Wearing white gloves to protect the sometimes disintegrating paper works, Wells pulls out a group of posters printed by Peace Press, an organization of artists protesting the Vietnam War. "Peace Press was founded by artists who could not get their work printed by mainstream printers. Unions at the time were very conservative and supported the war. So the artists did it themselves." The posters were printed on anything they could get their hands on, some silkscreened onto castoff computer printouts with mundane office business printed on the back, having been culled from the floor or trashbins next to the printers.
CSPG is reclaiming the power of art to educate and inspire people to action. "If it doesn't make you angry or make you laugh, we haven't done a good job,"
Wells says. "And you learn that one person can make a difference." She herself still walks the talk. She remembers the first demonstration she participated in, an anti-war rally at Century City in 1967 that changed her life. "Lyndon Johnson was doing a fundraiser and mid-rally our demonstration permit was rescinded by the LAPD," she says. It was the largest anti-war rally ever up to that time in Los Angeles and she remembers motorcycle officers riding into the crowd with their batons swinging. "That rally changed me from a naïve liberal into an activist."
She and her husband Ted had their first date at an anti-war demonstration and she still believes in marching in solidarity for causes she supports.
In its efforts to encourage education, the center also organizes forums for discussion and debate. This past November it co-hosted a conversation between Angela Davis and Reverend James Lawson at Temple Emanuel. On Saturday an event at the West Hollywood Library discussed how art and activism relate in Ray Bradbury's work "Fahrenheit 451."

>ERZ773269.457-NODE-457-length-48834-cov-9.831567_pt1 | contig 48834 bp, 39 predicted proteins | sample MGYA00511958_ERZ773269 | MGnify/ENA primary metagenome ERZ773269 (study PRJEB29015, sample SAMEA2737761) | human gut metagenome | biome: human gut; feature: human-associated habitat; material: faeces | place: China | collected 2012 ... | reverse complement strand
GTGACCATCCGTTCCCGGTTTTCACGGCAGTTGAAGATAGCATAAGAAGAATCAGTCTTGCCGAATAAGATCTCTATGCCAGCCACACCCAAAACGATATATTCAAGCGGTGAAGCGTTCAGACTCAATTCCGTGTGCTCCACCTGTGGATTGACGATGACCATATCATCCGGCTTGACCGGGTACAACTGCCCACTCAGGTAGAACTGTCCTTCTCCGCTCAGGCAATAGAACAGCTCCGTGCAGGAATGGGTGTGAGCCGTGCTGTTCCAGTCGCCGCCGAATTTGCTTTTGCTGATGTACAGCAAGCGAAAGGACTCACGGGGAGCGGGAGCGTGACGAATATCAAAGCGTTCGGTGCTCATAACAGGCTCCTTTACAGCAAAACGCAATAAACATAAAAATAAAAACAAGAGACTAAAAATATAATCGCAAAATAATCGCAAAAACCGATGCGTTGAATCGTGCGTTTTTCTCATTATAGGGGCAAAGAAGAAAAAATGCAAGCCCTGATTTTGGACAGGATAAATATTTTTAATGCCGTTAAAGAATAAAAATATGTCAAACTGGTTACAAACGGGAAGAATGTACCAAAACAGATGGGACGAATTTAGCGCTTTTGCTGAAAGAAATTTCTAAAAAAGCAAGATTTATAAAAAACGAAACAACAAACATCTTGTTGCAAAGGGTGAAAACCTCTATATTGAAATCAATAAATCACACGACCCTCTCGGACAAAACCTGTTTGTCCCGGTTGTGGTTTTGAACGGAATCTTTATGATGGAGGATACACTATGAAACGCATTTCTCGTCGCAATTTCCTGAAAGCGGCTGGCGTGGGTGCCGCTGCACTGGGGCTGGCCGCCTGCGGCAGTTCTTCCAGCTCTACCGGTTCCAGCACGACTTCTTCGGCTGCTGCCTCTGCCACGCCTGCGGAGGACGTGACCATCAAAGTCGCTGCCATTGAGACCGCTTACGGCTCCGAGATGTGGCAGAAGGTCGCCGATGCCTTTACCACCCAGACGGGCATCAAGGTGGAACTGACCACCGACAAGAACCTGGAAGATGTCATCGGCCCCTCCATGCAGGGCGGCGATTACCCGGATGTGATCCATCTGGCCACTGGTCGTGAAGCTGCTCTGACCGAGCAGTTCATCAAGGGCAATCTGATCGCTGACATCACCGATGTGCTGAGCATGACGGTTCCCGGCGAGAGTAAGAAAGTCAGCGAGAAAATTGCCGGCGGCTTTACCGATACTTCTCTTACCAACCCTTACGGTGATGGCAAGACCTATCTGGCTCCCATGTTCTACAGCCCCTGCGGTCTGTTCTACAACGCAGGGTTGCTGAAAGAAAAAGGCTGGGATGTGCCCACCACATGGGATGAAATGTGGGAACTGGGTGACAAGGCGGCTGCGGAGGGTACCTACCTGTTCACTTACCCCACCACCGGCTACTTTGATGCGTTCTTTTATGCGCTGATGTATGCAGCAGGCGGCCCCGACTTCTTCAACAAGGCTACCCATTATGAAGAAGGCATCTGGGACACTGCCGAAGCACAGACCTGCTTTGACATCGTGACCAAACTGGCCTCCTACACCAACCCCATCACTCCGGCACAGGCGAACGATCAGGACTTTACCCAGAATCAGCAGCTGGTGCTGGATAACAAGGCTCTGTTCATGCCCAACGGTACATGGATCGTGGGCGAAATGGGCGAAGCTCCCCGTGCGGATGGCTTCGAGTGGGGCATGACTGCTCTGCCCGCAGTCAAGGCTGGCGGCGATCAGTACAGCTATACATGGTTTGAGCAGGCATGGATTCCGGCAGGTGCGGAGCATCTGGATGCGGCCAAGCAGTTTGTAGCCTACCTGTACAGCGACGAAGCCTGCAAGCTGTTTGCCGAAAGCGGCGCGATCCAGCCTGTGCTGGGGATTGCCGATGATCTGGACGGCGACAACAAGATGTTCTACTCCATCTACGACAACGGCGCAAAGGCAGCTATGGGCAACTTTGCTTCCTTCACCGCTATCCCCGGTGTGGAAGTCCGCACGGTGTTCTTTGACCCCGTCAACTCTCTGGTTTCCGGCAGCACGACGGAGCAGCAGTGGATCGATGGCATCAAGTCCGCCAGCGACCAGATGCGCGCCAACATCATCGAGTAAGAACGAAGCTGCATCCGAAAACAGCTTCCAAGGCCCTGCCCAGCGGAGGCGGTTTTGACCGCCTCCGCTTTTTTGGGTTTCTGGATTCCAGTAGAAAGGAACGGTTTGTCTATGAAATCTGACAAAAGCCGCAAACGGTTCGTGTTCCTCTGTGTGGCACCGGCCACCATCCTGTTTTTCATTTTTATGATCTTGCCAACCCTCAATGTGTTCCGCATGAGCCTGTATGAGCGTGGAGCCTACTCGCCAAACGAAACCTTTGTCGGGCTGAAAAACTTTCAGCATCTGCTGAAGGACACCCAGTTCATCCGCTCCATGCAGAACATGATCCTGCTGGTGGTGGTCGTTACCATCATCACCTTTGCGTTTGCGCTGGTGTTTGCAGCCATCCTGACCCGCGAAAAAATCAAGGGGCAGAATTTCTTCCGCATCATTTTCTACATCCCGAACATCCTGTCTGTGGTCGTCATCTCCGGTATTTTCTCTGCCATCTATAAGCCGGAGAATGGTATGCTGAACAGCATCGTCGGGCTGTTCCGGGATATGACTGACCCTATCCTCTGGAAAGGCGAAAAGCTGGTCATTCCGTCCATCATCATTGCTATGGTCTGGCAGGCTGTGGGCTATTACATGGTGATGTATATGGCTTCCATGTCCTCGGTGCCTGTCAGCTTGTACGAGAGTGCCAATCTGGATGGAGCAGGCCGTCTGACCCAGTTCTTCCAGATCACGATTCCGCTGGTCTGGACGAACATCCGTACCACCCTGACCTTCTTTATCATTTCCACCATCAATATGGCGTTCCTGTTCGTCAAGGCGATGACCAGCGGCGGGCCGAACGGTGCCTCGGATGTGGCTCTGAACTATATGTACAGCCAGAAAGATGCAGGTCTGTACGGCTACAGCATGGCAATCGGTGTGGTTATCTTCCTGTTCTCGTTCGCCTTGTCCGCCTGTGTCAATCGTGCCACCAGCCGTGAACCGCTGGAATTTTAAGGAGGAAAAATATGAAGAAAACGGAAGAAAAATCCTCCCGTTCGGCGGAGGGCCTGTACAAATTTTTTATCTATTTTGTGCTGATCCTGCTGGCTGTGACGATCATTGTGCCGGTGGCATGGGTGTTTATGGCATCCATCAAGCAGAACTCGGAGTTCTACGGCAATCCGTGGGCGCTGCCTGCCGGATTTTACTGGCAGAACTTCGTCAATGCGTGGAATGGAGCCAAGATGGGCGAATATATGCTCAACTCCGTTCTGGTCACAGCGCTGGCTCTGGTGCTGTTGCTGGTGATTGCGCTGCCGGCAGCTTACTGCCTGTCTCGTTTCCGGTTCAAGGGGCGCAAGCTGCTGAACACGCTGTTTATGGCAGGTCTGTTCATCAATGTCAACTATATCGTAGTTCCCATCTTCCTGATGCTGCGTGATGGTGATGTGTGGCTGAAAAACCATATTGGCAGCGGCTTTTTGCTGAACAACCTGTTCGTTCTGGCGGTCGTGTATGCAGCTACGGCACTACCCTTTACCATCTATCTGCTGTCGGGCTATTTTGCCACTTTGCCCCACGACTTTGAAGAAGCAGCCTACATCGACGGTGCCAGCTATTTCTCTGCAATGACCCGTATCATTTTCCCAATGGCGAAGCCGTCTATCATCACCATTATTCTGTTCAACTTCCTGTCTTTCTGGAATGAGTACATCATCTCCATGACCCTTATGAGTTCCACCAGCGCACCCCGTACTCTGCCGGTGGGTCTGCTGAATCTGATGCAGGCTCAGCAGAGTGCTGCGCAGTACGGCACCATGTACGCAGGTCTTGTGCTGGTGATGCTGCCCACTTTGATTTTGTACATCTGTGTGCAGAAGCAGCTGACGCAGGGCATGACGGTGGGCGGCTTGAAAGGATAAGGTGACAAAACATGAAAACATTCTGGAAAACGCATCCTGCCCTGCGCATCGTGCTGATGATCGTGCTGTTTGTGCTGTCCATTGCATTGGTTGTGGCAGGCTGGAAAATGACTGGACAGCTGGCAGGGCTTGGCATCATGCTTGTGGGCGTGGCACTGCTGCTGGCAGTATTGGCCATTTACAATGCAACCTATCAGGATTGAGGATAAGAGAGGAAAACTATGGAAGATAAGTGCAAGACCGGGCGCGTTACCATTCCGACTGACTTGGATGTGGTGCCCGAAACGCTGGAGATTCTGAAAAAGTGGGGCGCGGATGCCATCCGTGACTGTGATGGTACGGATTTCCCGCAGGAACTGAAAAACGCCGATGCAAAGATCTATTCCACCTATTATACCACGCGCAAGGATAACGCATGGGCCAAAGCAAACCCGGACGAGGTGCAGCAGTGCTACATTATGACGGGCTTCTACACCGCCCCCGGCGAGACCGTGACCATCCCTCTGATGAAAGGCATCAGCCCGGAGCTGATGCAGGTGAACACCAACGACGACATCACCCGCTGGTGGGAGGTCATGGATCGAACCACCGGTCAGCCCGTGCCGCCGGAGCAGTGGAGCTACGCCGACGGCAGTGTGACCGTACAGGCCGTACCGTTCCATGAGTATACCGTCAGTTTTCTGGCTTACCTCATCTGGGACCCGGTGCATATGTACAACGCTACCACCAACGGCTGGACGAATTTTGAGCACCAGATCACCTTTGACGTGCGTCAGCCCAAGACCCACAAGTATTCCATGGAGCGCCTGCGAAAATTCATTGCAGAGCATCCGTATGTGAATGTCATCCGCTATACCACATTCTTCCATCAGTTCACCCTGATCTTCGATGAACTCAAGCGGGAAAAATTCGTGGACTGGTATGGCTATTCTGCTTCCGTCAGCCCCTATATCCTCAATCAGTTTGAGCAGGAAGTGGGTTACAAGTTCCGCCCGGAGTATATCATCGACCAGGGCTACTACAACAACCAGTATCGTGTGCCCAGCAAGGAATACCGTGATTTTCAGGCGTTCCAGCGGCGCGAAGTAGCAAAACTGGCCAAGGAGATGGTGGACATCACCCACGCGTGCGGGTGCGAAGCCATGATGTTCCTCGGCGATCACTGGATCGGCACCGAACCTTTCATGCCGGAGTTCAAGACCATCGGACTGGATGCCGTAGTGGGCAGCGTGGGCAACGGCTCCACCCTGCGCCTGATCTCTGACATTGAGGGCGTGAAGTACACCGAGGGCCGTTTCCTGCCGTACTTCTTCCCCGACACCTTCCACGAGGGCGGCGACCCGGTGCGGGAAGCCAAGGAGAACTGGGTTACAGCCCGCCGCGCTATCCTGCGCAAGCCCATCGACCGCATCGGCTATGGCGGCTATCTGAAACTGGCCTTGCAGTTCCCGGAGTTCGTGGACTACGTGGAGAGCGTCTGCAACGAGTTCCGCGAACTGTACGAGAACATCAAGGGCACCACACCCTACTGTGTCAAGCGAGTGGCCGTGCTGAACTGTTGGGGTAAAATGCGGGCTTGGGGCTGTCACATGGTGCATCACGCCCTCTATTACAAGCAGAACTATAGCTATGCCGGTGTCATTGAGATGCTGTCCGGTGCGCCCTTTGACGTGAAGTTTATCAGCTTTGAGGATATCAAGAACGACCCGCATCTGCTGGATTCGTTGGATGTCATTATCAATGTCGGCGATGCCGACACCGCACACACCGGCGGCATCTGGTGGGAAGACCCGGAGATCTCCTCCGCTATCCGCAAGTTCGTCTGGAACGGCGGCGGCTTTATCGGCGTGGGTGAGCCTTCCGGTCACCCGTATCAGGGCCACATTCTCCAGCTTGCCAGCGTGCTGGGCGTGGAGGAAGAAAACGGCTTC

There is still time to see CSPG's current exhibit. "Decade of Dissent: Democracy in Action 1965-1975," at the newly redesigned West Hollywood branch of the Los Angeles County library,
ends April 28 [extended to May 7.] It is a collection of posters printed around the turmoil of the 60's: the American involvement in Vietnam, the Free Speech Movement on college campuses nationwide, the injustices that sparked the Civil Rights movement, the fight for equality by women and minorities. As Wells wrote in the exhibit notes, and firmly believes: "Dissent is patriotic." The posters on display prove the point powerfully, passionately and eloquently.
While on the topic of dissent, the organizers of an exhibit right across the street, at MOCA at the Pacific Design Center, argue that Rudi Gernreich, he of the one piece topless bathing suit that shocked the world in the 60's, was not crafting a design but rather making a statement on women and their right to freedom. An interesting addition to an afternoon studying dissent would include a visit to the exhibit currently on display there through May 20. Through costumes, film and still images by the brilliant photographer William Claxton in conjunction with his wife, and Gernreich muse Peggy Moffitt, the exuberance of the 60's are celebrated. Well worth a visit.
Bottom photo: Peggy Moffitt models a Rudi Gernreich design, photographed in 1968 by her husband William Claxton.